Post-War Abstract Painting: New Acquisition Highlights
Paintings that depict real or imagined people and landscapes are known as figurative paintings. The Pola Museum of Art collection consists predominately of figurative art, including portraits, still lifes, and landscape paintings. In the 20th century, many painters experimented and explored more diverse possibilities apart from figurative art and moved in the direction of abstract art.
Abstract art might, for example, express the color, shape, or three-dimensionality of objects in an abstract manner. Through painting, an artist might try to bring order to personal emotional chaos, or to express the act of painting itself by emphasizing materials such as paint and canvas.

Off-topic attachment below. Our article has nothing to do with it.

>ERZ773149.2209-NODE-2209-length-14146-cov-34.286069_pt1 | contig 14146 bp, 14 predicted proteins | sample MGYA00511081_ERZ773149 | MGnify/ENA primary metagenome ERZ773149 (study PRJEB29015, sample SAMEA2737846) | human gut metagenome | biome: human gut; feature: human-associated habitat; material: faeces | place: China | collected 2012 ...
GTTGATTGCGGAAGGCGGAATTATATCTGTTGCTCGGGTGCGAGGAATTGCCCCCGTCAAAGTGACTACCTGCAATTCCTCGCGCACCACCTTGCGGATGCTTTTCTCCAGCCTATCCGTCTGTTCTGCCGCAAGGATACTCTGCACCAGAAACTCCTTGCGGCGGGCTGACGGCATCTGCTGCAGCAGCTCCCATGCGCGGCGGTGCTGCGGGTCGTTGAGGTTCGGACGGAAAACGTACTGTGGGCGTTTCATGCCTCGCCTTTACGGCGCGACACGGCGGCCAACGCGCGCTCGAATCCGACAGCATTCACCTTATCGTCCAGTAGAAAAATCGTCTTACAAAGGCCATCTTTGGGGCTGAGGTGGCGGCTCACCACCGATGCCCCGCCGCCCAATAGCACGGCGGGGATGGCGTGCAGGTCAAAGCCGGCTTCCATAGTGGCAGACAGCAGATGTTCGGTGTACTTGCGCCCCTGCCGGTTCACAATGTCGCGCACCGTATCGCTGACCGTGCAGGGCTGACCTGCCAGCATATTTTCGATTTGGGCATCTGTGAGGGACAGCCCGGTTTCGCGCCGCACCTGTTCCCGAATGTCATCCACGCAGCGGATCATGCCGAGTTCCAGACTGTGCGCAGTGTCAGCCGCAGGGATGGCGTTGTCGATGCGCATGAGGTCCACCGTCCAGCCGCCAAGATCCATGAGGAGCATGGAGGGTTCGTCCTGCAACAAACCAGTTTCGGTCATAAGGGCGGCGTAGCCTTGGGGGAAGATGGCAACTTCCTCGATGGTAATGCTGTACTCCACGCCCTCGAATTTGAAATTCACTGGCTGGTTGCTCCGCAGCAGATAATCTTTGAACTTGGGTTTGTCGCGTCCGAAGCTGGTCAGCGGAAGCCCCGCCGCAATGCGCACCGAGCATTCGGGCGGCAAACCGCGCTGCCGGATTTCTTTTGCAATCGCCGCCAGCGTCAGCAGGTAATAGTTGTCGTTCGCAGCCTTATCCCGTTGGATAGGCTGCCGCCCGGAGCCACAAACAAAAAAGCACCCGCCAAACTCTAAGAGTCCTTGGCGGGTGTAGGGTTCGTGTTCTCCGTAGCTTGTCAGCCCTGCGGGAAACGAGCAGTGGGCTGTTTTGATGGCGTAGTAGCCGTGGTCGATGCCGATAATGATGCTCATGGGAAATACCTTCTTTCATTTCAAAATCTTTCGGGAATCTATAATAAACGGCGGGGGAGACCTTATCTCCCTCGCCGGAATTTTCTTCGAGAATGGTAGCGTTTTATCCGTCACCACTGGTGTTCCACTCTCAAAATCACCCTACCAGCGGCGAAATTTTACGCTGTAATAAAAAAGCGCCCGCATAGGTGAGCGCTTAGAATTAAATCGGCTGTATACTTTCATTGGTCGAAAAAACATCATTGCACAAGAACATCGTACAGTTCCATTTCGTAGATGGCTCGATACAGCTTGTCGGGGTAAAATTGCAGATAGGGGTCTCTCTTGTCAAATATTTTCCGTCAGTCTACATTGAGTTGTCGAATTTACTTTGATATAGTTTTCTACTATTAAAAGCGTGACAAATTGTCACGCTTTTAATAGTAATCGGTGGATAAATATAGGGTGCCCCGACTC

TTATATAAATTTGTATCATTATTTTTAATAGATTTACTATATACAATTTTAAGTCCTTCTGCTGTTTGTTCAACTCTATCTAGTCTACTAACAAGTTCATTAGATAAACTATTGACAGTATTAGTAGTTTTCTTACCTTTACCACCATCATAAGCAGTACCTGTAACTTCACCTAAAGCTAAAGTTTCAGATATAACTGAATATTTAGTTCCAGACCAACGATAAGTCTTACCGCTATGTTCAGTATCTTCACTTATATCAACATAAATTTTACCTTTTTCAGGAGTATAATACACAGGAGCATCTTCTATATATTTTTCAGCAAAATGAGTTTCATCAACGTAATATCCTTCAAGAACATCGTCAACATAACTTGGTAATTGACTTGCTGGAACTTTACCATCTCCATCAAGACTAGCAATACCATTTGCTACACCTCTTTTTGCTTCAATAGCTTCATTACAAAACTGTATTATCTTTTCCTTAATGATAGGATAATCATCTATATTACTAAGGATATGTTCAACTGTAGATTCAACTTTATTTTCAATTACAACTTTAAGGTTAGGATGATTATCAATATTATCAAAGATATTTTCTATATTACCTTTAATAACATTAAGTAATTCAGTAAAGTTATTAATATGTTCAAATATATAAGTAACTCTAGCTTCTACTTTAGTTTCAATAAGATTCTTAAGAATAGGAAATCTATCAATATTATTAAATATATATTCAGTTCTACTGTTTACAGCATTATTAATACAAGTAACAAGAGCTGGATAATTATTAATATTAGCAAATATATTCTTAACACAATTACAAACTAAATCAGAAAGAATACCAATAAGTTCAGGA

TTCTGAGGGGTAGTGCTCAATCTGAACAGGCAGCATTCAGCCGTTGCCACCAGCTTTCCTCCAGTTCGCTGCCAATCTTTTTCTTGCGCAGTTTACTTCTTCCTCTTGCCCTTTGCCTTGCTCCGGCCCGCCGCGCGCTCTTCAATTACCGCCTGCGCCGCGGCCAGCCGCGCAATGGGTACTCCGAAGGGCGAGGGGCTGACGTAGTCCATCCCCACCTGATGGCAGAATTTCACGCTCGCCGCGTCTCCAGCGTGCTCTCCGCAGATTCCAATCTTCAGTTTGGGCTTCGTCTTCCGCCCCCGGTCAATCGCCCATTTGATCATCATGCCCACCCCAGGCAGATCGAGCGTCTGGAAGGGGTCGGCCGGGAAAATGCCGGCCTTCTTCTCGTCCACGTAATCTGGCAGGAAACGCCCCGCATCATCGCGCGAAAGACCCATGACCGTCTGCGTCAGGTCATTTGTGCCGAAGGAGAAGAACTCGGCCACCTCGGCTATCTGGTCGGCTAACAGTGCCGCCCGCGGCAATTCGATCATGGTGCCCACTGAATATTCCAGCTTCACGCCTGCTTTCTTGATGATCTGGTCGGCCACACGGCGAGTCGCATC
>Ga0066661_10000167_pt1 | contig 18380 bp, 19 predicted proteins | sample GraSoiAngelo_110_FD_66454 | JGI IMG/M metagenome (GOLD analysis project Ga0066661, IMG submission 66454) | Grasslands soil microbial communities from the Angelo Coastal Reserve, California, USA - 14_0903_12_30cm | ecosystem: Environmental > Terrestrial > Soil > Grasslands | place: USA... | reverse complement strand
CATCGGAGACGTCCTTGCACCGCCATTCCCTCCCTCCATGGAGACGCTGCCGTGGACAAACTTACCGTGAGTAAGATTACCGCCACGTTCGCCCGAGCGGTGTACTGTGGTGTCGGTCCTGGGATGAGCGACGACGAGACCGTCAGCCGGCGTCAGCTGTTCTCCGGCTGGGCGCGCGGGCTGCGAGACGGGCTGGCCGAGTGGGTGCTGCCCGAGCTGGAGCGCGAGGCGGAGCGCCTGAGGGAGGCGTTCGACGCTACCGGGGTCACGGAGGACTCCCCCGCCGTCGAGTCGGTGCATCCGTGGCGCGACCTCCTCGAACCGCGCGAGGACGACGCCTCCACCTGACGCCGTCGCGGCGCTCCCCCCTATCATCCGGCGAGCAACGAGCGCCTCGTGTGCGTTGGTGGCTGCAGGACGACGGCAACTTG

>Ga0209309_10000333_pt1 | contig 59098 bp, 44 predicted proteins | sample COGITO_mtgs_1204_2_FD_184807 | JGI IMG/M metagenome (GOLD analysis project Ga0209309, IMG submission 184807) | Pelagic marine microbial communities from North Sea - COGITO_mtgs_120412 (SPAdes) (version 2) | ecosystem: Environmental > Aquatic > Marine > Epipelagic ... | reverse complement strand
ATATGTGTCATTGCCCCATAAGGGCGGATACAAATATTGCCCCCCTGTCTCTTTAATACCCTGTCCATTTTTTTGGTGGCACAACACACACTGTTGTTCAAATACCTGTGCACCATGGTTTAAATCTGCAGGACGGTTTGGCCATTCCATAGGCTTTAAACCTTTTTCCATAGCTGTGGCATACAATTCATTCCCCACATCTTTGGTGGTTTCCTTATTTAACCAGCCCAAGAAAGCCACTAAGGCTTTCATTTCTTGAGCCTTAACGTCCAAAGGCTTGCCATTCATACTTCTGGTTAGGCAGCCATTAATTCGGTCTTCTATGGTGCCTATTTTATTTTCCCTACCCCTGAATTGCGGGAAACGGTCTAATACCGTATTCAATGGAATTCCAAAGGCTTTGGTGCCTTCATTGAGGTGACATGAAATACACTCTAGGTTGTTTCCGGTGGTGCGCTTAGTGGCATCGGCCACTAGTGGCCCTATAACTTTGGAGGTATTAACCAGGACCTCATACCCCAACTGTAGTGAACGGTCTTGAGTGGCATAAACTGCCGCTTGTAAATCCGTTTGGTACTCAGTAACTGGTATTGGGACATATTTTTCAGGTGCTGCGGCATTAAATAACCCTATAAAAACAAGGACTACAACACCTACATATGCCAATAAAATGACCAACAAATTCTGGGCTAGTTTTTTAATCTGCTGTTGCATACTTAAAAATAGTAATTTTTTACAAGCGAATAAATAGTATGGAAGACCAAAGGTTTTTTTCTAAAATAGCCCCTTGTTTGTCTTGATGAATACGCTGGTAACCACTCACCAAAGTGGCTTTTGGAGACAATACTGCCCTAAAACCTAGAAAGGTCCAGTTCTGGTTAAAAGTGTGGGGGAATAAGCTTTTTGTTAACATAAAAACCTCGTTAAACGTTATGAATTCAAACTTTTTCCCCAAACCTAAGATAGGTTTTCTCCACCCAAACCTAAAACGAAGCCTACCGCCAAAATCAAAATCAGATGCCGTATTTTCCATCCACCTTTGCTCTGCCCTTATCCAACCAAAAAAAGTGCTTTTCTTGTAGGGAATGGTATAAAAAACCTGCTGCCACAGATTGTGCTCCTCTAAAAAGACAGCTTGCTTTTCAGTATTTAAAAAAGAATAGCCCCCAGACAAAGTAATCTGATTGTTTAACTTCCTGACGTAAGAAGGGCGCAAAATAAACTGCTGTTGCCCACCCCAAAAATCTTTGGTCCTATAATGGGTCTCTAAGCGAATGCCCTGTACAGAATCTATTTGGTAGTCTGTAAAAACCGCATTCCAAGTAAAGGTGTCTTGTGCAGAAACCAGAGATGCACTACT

Numerous paintings have been created in an effort to explore and understand the nature of art and painting.
With the launch of Cubism by Picasso and Braque in 1907, geometric analysis and reconstruction liberated painting from figurative expression.
Cubism was a breakthrough that brought a trend of abstract painting to Japan as well.
This exhibition introduces abstract works from the Pola Museum of Art collection by Picasso and Braque and others, as well as newly acquired post-war abstract paintings by Onosato Toshinobu, Sugai Kumi, Domoto Hisao, and Yamada Masaaki.